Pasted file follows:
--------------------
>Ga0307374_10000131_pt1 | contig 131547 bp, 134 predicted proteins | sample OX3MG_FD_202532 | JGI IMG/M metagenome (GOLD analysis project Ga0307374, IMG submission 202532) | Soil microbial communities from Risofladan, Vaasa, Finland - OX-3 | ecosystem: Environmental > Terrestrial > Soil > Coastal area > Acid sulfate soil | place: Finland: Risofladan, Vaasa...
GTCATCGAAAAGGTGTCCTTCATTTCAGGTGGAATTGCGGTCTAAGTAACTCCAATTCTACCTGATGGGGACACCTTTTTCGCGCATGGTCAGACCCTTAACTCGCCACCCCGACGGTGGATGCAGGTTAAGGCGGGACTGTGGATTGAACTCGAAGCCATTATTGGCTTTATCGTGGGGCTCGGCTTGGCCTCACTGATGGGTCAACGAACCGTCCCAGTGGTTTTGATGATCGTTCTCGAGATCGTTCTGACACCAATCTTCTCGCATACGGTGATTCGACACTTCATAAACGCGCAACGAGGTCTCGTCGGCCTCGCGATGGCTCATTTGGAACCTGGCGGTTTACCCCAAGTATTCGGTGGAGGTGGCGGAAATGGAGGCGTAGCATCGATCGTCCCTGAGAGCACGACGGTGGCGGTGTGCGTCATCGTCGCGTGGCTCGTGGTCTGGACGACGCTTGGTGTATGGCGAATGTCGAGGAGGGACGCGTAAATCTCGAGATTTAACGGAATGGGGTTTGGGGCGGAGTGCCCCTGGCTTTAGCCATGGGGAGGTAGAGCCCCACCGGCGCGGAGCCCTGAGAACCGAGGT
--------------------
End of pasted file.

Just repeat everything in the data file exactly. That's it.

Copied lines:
>Ga0307374_10000131_pt1 | contig 131547 bp, 134 predicted proteins | sample OX3MG_FD_202532 | JGI IMG/M metagenome (GOLD analysis project Ga0307374, IMG submission 202532) | Soil microbial communities from Risofladan, Vaasa, Finland - OX-3 | ecosystem: Environmental > Terrestrial > Soil > Coastal area > Acid sulfate soil | place: Finland: Risofladan, Vaasa...
GTCATCGAAAAGGTGTCCTTCATTTCAGGTGGAATTGCGGTCTAAGTAACTCCAATTCTACCTGATGGGGACACCTTTTTCGCGCATGGTCAGACCCTTAACTCGCCACCCCGACGGTGGATGCAGGTTAAGGCGGGACTGTGGATTGAACTCGAAGCCATTATTGGCTTTATCGTGGGGCTCGGCTTGGCCTCACTGATGGGTCAACGAACCGTCCCAGTGGTTTTGATGATCGTTCTCGAGATCGTTCTGACACCAATCTTCTCGCATACGGTGATTCGACACTTCATAAACGCGCAACGAGGTCTCGTCGGCCTCGCGATGGCTCATTTGGAACCTGGCGGTTTACCCCAAGTATTCGGTGGAGGTGGCGGAAATGGAGGCGTAGCATCGATCGTCCCTGAGAGCACGACGGTGGCGGTGTGCGTCATCGTCGCGTGGCTCGTGGTCTGGACGACGCTTGGTGTATGGCGAATGTCGAGGAGGGACGCGTAAATCTCGAGATTTAACGGAATGGGGTTTGGGGCGGAGTGCCCCTGGCTTTAGCCATGGGGAGGTAGAGCCCCACCGGCGCGGAGCCCTGAGAACCGAGGT